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conlo
02-08-2011, 10:17 AM
A few years back , I read about a man who fixed an elevator motor that was stuck by soaking it in a motor oil . I forgot the brand name of the motor oil , and I would like to buy some again. Does anyone remember about this ?? It was not a regular penetrating oil. It came in a quart can or plastic bottle like regular motor oils.

JCHannum
02-08-2011, 10:47 AM
Marvel Mystery Oil perhaps. Red can with a vintage-ish looking label. Most ATF's will do the same thing.

justanengineer
02-08-2011, 12:09 PM
I have found that soaking bearings in a can of diesel for a few hours followed by a blast from the air nozzle is a very good method of cleaning out even the most solid grease. The bearings in my most recent project Atlas shaper were so solid I couldnt rotate any of the balls but a few hours later and it was running like a champ. Not sure how this would work if you were looking at soaking the entire motor however.

vincemulhollon
02-08-2011, 03:48 PM
A few years back , I read about a man who fixed an elevator motor that was stuck by soaking it in a motor oil .

I found out the hard way a long time ago, that if the laminations are not perfectly varnished (and they never are), they soak up oil like a sponge thru capillary action, and later learned that motor laminations often run hot enough to vaporize the oil into either a stink or occasionally a smoke. Moral of the story is keep the oil out of the laminations by all means possible... bearings only.

I have unstuck medium size motors by placing them in a kitchen oven set very low for about two hours. In nice cold weather like this you can hot-cold cycle them a couple times, and they promptly break free, no muss, no fuss, no damaged parts. I rationalized this by reading on the motor nameplate that it was rated to 130 centigrade, so I didn't feel too weird about cooking it at 220 F or so. If you only have a "A grade" 105 C motor, or an unrated Chinese motor, maybe that would be bad, think about it. I should write an article about the many fun filled uses for a kitchen oven in the shop (aside from cooking frozen pizza).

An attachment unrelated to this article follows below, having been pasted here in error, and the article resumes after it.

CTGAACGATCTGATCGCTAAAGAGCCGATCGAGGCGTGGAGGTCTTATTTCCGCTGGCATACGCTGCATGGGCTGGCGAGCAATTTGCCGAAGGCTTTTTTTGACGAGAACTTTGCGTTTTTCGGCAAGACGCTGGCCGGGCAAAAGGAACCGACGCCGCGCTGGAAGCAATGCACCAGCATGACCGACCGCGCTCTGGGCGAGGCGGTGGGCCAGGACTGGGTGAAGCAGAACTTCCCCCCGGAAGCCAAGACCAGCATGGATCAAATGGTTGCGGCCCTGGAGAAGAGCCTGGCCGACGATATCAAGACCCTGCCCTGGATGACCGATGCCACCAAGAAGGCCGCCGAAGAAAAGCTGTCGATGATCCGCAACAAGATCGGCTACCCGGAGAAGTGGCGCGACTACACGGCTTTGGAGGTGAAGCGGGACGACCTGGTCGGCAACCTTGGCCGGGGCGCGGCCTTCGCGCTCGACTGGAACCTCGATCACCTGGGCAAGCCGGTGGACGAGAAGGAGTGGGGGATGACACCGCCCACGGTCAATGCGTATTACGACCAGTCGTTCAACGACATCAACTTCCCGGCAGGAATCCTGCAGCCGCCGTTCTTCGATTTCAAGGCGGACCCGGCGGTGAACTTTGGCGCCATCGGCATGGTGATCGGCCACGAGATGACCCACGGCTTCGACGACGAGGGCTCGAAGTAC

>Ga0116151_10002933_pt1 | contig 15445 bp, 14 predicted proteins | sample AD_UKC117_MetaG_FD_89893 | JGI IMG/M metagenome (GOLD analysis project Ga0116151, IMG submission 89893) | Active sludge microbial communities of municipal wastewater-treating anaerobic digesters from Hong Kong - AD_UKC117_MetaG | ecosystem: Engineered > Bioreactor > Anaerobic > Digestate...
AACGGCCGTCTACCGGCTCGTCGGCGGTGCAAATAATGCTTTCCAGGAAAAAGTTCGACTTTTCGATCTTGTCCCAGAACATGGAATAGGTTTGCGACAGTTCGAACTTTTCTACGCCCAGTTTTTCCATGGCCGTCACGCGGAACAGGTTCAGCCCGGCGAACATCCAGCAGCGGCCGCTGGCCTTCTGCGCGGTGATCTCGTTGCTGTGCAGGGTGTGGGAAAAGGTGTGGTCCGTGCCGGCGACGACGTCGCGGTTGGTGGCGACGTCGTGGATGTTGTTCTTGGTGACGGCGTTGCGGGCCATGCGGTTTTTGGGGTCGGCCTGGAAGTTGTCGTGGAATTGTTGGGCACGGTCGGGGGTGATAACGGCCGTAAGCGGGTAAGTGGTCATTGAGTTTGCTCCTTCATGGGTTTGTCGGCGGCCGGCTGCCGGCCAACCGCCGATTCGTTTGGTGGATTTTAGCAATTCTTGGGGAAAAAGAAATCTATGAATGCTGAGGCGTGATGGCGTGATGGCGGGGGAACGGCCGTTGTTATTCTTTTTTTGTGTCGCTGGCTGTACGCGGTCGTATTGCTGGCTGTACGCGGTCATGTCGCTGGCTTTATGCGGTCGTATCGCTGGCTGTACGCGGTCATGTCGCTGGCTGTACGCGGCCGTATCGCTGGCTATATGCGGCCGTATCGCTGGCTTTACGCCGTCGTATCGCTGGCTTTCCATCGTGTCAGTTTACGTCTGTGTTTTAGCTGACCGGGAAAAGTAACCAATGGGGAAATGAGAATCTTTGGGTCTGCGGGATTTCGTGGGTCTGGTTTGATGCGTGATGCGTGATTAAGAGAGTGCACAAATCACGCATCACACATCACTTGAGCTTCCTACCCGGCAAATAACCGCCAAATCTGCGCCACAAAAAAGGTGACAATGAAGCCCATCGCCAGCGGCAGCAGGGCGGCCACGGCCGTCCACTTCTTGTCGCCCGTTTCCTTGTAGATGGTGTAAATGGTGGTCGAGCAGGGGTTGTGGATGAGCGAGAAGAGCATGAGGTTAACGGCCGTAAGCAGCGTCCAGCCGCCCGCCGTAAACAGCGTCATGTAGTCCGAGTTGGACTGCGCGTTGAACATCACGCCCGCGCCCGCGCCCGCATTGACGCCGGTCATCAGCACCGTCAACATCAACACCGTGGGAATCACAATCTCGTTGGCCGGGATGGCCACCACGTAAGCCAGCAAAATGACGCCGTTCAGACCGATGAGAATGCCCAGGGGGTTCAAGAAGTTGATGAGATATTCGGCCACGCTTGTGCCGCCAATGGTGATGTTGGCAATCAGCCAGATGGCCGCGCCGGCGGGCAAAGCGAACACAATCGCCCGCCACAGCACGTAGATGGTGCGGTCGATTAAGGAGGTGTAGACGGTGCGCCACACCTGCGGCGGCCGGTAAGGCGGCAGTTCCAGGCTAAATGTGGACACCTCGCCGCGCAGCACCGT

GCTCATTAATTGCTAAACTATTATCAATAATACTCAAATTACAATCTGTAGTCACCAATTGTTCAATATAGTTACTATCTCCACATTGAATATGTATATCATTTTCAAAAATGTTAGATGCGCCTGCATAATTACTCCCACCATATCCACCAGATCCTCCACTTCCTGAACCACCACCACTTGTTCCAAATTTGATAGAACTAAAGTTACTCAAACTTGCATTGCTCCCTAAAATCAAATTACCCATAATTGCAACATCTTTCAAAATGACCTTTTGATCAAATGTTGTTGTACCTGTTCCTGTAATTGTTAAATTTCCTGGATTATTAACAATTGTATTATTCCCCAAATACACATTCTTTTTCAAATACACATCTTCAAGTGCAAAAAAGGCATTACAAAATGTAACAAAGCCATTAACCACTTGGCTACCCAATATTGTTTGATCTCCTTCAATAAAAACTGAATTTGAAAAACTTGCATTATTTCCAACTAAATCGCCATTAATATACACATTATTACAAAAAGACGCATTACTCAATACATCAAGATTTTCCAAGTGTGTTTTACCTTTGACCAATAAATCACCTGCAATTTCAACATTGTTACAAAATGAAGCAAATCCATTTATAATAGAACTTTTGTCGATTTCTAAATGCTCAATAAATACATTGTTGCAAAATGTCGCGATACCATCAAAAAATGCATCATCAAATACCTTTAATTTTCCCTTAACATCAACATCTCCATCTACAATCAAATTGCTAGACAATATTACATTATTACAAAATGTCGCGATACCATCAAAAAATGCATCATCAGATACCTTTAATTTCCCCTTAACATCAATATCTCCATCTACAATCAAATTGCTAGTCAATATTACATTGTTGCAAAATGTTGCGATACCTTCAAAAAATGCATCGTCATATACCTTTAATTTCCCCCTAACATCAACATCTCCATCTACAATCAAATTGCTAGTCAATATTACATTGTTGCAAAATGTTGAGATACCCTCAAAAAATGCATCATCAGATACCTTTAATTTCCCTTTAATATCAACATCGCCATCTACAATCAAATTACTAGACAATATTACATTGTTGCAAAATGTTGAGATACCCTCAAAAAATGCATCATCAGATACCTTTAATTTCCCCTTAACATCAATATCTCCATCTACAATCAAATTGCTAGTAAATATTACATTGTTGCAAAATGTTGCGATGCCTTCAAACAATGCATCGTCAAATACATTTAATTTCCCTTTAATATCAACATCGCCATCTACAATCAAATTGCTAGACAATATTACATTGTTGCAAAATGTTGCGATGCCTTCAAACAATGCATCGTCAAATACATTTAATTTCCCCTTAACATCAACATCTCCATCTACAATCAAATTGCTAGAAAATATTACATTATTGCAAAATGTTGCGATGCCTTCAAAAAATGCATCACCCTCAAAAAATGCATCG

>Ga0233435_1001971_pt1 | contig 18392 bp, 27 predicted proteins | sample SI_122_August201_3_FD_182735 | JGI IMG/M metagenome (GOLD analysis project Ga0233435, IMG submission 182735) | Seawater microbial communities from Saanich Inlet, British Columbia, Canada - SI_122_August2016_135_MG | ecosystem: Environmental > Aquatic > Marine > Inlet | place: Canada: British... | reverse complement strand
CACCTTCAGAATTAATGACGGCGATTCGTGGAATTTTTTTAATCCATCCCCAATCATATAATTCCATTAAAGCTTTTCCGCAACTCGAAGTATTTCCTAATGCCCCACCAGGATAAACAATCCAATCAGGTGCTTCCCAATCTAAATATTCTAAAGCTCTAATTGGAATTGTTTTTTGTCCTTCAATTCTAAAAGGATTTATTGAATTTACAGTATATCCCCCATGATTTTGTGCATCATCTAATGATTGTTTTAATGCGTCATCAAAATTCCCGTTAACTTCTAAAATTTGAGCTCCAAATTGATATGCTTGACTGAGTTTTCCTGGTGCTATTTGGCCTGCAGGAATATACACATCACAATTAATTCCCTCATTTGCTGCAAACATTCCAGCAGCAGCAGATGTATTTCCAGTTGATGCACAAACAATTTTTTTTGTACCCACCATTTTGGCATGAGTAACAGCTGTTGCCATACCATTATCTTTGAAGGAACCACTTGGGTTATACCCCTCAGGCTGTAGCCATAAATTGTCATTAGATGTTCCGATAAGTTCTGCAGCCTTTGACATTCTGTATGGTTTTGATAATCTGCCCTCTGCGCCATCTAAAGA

Video Man
02-08-2011, 04:34 PM
I believe you remember a reference in one of Guy Lutard's bedside readers about the guy who fixed the tight elevator bearings with Rislone...

conlo
02-08-2011, 08:16 PM
Yes, that was it RISLONE. Thank you

tdmidget
02-08-2011, 09:10 PM
Rislone is not a motor oil per se. Like STP it is basically a VERY high viscosity oil that is added to thicken engine oil to compensate for wear. No value as a penetrant whatsoever. It is thicker than honey.
Lota luck using snake oil remedies on things like elevators and airplanes. Don't do anything that is not specified and approved by the OEM. Lawyers will love you.

Silverback
02-09-2011, 05:06 PM
I don't know what is actually in Rislone, but STP is not an oil, it's a viscosity modifier like they add to oil, basically a long chain polymer that tends to stick to itself as the long chains slide past each other. When you add it to an oil in increases the viscosity kind of like adding spagetti to water (not really sticky, but makes it flow slower, sorry, bad analogy and explanation but hopefully you get the idea)

I've heard of all sorts of places to use the stuff (my father in law got me to try it in my drill press spindle, what a mistake), but I've never seen it do any good anyplace _except_ added to oil.

Willy
02-09-2011, 05:40 PM
It sounds like we may have a bit of confusion when referring to Rislone.

The thick, honey like consistency being referred to is probably Rislone oil treatment, much like STP oil treatment.

What I believe the OP means is Rislone engine treatment, totally different animal. I have used it many years ago in a fleet of beaters we received that had not seen an oil change for way too long. This product is a much lighter weight, easy flowing fluid.
Actually I usually don't believe in "mechanic in a can", but from what I witnessed in this case, it did perform exactly as advertised.

A page from Rislone describing this particular product.

http://www.barsproducts.com/100QR.htm

A.K. Boomer
02-09-2011, 06:04 PM
Yes different types of rislone, and also different types of rislone engine cleaner,
One of them you can leave in and run till your next oil change and the other you can only run for 5 minutes at idle:eek: Or it can "clean" the lobes right off our camshaft,
Im like you Willy, I don't believe in a mechanic in a can but I have used this stuff with good results.

aostling
02-09-2011, 06:11 PM
A page from Rislone describing this particular product.

http://www.barsproducts.com/100QR.htm

Amazing, who knew that Bars Leak was still being made? I haven't needed that since selling my 1960 Volvo PV544. Oh, wait -- I also used it in my 1965 Rover 2000.

J. Randall
02-09-2011, 10:53 PM
Amazing, who knew that Bars Leak was still being made? I haven't needed that since selling my 1960 Volvo PV544. Oh, wait -- I also used it in my 1965 Rover 2000.

I used bars leak in a 1964 Impala in 1968, it immediately plugged the heater core, but that was not what was leaking. Never used it since.
James

Mike Burch
02-09-2011, 11:36 PM
Half a century ago, when "Volkswagen" meant only "weird-looking highly unstable air-cooled horseless carriage" the Volkswagen Owners' Club was regarded with a degree of condescension by other local car club members who owned actual motor cars.
So we used to give a bottle of BarsLeaks to the first VW home in the annual inter-club rally...